Background: We assessed the influence of clinically significant mitral regurgitation (MR) on clinical-echocardiographic response and outcome in heart failure (HF) patients treated with a biventricular defibrillator (cardiac resynchronization therapy defibrillator [CRT-D]). Methods and Results: A total of 659 HF patients underwent successful implantation of CRT-D and were enrolled in a multicenter prospective registry (median follow-up of 15 months). Following baseline echocardiographic evaluation, patients were stratified into two groups according to the severity of MR: 232 patients with more than mild MR (Group MR+: grade 2, 3, and 4 MR) versus 427 patients with mild (grade 1) or no functional MR (Group MR-). On 6- and 12-month echocardiographic evaluation, MR was seen to have improved in the vast majority of MR+ patients, while it remained unchanged in most MR- patients. On 12-month follow-up evaluation, a comparable response to CRT was observed in the two groups, in terms of the extent of left ventricular reverse remodeling and combined clinical and echocardiographic response. During long-term follow-up, event-free survival did not differ between MR+ and MR- patients, even when subpopulations of patients with ischemic heart disease and with dilated cardiomyopathy were analyzed separately. On multivariate analysis, the only independent predictor of death from any cause was the lack of β-blocker use. Conclusions: This observational analysis supports the use of CRT-D in HF patients with clinically significant MR; MR had no major influence on patient outcome.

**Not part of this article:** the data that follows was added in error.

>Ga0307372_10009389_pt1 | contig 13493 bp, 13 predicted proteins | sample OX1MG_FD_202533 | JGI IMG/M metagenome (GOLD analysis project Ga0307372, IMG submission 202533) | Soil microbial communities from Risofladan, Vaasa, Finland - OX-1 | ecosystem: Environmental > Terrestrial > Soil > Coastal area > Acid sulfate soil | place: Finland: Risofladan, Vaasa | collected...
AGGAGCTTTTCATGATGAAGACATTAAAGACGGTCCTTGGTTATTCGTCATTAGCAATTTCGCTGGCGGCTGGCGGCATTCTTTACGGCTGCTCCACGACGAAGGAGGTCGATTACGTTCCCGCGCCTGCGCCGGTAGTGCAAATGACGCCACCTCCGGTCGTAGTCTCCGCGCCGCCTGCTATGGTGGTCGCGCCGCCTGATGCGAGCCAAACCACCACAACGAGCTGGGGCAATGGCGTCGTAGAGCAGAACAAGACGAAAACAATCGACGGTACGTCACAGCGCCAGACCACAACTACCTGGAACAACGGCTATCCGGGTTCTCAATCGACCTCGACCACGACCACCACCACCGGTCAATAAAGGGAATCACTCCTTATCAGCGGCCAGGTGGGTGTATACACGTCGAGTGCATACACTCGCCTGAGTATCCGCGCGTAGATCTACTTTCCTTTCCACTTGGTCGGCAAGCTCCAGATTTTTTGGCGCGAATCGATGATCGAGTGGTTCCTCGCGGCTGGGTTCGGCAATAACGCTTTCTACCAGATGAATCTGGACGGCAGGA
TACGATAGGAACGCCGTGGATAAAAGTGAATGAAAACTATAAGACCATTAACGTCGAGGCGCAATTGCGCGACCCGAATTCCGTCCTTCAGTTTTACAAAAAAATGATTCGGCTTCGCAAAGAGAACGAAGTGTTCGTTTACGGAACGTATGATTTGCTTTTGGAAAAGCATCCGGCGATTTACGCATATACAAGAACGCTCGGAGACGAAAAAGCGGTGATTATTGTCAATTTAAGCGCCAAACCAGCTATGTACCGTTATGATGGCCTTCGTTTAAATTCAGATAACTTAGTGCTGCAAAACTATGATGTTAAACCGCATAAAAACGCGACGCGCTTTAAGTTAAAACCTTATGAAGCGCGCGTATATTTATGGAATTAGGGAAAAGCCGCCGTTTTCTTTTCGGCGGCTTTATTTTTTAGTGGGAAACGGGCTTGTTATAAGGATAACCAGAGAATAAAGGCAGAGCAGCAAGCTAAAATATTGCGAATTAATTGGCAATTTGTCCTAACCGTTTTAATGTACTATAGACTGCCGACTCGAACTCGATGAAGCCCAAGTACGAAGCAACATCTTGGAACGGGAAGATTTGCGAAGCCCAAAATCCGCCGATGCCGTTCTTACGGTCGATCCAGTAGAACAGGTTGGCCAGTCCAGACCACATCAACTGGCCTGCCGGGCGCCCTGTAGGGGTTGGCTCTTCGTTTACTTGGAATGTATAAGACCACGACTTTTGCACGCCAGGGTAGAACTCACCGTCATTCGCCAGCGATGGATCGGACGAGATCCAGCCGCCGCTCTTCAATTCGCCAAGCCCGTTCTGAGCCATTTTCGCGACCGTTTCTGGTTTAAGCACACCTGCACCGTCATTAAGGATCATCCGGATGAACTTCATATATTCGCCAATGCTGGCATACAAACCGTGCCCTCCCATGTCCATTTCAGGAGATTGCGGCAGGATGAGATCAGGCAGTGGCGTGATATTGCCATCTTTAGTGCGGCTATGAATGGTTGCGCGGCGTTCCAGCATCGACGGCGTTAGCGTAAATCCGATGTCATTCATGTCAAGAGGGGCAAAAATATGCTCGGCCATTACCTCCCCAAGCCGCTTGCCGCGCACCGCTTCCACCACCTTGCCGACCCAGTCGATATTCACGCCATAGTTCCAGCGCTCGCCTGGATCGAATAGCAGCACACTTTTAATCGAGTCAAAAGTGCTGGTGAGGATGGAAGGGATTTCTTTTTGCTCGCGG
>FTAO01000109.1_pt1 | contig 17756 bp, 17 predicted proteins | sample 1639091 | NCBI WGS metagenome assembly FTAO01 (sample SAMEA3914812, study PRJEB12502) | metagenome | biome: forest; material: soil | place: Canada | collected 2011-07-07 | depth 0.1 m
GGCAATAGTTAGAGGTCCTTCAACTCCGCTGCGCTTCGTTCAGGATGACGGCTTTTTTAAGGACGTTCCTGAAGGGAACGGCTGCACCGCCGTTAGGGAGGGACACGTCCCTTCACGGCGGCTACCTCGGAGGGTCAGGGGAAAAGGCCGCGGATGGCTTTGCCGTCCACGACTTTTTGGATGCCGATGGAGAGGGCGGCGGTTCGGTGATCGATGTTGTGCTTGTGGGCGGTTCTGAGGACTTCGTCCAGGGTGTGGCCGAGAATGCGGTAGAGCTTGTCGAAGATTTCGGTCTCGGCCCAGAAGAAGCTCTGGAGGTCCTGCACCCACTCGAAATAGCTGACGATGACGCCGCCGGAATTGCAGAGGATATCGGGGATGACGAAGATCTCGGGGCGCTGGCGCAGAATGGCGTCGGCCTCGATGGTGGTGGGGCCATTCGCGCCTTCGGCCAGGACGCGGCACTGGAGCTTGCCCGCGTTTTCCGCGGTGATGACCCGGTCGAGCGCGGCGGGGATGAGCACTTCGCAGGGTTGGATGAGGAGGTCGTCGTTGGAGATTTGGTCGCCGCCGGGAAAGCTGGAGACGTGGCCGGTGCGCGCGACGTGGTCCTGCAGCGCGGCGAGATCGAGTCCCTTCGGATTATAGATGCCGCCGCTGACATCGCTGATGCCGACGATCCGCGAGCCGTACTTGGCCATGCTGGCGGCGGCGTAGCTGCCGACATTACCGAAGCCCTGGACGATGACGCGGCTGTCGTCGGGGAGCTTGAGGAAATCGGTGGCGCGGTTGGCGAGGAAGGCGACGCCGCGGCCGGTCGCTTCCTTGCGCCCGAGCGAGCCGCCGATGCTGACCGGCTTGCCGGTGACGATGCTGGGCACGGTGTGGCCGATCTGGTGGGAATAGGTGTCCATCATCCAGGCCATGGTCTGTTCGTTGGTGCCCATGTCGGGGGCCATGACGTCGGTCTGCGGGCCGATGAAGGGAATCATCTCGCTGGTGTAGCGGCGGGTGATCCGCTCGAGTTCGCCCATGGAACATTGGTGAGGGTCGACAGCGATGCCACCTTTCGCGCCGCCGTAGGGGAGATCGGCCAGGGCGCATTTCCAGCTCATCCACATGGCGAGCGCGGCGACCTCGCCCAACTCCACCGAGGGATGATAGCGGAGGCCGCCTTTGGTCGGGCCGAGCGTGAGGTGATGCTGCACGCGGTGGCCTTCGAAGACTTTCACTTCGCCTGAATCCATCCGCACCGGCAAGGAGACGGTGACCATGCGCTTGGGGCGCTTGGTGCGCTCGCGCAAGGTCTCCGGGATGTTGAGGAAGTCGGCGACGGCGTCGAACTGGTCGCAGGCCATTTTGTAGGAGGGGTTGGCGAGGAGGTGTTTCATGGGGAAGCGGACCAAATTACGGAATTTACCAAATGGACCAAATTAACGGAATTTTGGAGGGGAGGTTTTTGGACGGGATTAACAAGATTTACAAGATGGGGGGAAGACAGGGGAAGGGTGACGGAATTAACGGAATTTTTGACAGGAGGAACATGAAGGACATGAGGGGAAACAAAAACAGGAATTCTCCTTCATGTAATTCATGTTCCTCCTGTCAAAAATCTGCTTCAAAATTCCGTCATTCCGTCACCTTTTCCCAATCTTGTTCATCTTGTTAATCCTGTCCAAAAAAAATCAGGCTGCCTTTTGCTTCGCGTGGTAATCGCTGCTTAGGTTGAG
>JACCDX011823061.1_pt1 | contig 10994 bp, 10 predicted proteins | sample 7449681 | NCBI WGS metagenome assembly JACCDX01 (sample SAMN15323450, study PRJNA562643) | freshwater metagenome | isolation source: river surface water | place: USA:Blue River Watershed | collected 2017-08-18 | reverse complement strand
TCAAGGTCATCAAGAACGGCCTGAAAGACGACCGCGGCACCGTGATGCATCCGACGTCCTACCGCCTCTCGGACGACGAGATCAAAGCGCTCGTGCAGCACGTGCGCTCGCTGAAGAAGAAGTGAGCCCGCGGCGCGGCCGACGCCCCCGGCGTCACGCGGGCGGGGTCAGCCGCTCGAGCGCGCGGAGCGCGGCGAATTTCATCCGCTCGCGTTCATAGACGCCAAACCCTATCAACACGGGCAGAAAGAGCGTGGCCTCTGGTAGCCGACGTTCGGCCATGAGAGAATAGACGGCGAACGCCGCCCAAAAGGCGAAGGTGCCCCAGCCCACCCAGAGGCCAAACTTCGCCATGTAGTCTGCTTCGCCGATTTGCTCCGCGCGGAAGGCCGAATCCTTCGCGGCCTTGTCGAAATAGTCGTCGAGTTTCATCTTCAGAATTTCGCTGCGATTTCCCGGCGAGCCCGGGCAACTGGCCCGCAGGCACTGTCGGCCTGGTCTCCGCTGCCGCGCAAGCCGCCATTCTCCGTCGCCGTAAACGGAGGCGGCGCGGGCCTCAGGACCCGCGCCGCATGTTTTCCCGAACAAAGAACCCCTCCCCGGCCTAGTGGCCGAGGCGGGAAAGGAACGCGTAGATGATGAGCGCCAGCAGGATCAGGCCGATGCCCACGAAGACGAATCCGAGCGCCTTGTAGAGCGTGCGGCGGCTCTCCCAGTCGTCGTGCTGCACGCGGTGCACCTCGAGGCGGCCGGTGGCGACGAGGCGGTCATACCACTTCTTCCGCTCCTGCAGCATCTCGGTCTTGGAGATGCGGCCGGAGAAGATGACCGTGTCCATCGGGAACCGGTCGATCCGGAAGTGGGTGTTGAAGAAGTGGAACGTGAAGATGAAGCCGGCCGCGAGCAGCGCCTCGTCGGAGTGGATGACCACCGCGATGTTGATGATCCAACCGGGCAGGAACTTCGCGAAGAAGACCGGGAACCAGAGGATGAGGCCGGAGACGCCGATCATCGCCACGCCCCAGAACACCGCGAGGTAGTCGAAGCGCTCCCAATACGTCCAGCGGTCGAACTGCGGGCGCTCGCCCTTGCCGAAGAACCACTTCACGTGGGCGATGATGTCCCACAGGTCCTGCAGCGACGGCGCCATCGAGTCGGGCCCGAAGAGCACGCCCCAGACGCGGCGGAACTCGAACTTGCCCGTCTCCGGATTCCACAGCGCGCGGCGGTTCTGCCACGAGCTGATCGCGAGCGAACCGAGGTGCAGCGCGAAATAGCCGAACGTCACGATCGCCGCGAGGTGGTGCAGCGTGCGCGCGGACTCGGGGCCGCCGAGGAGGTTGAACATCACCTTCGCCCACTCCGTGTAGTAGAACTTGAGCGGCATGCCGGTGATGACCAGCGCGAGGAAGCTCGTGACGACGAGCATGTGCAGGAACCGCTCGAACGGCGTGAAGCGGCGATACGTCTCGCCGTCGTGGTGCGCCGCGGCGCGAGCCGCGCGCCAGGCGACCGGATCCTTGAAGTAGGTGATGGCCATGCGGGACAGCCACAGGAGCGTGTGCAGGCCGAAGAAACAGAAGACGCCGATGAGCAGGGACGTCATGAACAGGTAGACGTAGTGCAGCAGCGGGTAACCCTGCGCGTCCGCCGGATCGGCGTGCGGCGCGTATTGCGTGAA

- cardiac resynchronization therapy
- heart failure
- mitral regurgitation
ASJC Scopus subject areas
- Cardiology and Cardiovascular Medicine